Family clustering appears to play a major role in disease transmission. In one study, just over half of children with coronavirus disease 2019 (COVID-19) in China had evidence of transmission through family clustering.[15]  Most of the children in the US data also had exposure to a patient with COVID-19 in the household or community.

Cruz and Zeichner suggested that children may play a major role in community-based viral transmission.  They noted that children are more likely than adults to have upper respiratory tract involvement, including nasopharyngeal carriage. They may also have prolonged respiratory and fecal shedding.  We continue to learn more as data emerge and more cases in children are described.

Additional data are emerging on the role of children in the spread of the disease. Simulation results from mathematical models of the effect of delayed school opening in South Korea showed that the number of cases could be reduced by at least 200 over a 3-week period. The models were based on different school opening dates and assumed a 10-fold increase in the transmission rate after schools opened.

 

Epidemiology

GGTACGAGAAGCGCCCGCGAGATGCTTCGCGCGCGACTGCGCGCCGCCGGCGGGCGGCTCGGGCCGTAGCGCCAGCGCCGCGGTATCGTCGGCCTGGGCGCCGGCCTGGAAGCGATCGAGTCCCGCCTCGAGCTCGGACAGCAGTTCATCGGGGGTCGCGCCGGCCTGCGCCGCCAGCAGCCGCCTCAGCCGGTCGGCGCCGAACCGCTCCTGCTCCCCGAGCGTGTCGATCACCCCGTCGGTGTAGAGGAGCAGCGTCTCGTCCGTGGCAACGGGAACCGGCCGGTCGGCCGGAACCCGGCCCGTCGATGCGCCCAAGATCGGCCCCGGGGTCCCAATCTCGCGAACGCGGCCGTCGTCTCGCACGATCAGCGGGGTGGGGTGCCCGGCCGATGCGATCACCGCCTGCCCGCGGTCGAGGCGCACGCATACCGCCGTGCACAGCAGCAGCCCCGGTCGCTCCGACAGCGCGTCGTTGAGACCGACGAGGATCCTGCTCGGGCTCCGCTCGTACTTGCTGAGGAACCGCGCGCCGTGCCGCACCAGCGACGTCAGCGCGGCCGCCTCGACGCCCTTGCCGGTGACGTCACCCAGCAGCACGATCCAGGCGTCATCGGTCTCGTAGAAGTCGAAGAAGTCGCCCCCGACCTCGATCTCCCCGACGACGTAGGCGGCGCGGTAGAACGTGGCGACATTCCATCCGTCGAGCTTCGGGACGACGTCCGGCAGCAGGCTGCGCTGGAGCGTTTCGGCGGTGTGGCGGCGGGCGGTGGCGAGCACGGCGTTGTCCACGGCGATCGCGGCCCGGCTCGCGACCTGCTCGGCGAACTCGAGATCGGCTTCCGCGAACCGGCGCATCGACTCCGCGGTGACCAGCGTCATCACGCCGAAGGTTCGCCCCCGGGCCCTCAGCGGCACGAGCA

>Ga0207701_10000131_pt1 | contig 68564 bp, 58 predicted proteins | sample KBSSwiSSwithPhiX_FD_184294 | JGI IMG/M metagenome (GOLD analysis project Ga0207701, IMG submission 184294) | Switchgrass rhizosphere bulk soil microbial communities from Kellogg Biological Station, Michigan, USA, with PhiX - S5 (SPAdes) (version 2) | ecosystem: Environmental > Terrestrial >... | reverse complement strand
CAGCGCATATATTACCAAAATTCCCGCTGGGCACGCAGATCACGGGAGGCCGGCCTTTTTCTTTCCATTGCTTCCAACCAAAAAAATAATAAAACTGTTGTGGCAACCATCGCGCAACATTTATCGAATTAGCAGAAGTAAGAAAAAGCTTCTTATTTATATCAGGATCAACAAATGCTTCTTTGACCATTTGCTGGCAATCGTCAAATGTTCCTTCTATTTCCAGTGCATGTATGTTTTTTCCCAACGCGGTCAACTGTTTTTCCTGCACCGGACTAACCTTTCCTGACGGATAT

Relatively few cases of coronavirus disease 2019 (COVID-19) have been diagnosed in children, and the majority of those cases have been mild. In a report of 55,924 laboratory-confirmed cases of COVID-19 in China, only about 2.4% were in children and adolescents aged 19 years or younger. In a Morbidity and Mortality Weekly Report released by the US Centers for Disease Control and Prevention (CDC), of the 149,760 laboratory-confirmed US COVID-19 cases, 2572 (1.7%) occurred in children and adolescents younger than 18 years of age.[2]

No racial predilection has been observed in children, although emerging US data in adults suggest that minority communities may be affected disproportionately.[19]  In a retrospective Chinese study of 2143 children younger than 18 years with confirmed or suspected COVID-19, slightly more of the cases occurred in boys (56.6%) than in girls (43.4%), but the difference was not statistically significant. The ages of the children in the study ranged from 1 day to 18 years; the median age was 7 years.[20]  Slight male predominance was also seen in the US data, similar to what was observed in China.[2]

 

Prognosis

Morbidity/mortality

Although most children infected with severe acute respiratory syndrome coronavirus 2 (SARS-CoV-2) have either asymptomatic infection or mild illness, severe illness has been reported in 2.5% of pediatric cases in China, according to the World Health Organization (WHO).  In a study of more than 2000 children in China, Dong et al found that approximately 4% of children with coronavirus disease 2019 (COVID-19) were asymptomatic, 51% had mild illness, and 39% had moderate illness. About 6% of pediatric patients had severe or critical illness, and one patient (a 14-year-old boy) died.